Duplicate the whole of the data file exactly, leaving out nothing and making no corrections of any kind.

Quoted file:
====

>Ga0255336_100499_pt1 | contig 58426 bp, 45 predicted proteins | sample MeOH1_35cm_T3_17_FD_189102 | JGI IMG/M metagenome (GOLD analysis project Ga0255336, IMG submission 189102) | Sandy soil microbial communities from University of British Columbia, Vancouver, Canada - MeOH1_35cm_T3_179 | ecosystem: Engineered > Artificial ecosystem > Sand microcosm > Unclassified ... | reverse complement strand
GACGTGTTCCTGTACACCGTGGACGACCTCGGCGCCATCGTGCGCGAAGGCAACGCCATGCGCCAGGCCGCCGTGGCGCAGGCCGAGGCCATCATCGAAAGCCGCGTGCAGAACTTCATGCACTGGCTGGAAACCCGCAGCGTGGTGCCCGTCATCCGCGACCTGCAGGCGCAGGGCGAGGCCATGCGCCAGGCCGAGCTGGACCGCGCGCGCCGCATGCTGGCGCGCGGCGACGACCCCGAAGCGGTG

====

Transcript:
>Ga0255336_100499_pt1 | contig 58426 bp, 45 predicted proteins | sample MeOH1_35cm_T3_17_FD_189102 | JGI IMG/M metagenome (GOLD analysis project Ga0255336, IMG submission 189102) | Sandy soil microbial communities from University of British Columbia, Vancouver, Canada - MeOH1_35cm_T3_179 | ecosystem: Engineered > Artificial ecosystem > Sand microcosm > Unclassified ... | reverse complement strand
GACGTGTTCCTGTACACCGTGGACGACCTCGGCGCCATCGTGCGCGAAGGCAACGCCATGCGCCAGGCCGCCGTGGCGCAGGCCGAGGCCATCATCGAAAGCCGCGTGCAGAACTTCATGCACTGGCTGGAAACCCGCAGCGTGGTGCCCGTCATCCGCGACCTGCAGGCGCAGGGCGAGGCCATGCGCCAGGCCGAGCTGGACCGCGCGCGCCGCATGCTGGCGCGCGGCGACGACCCCGAAGCGGTG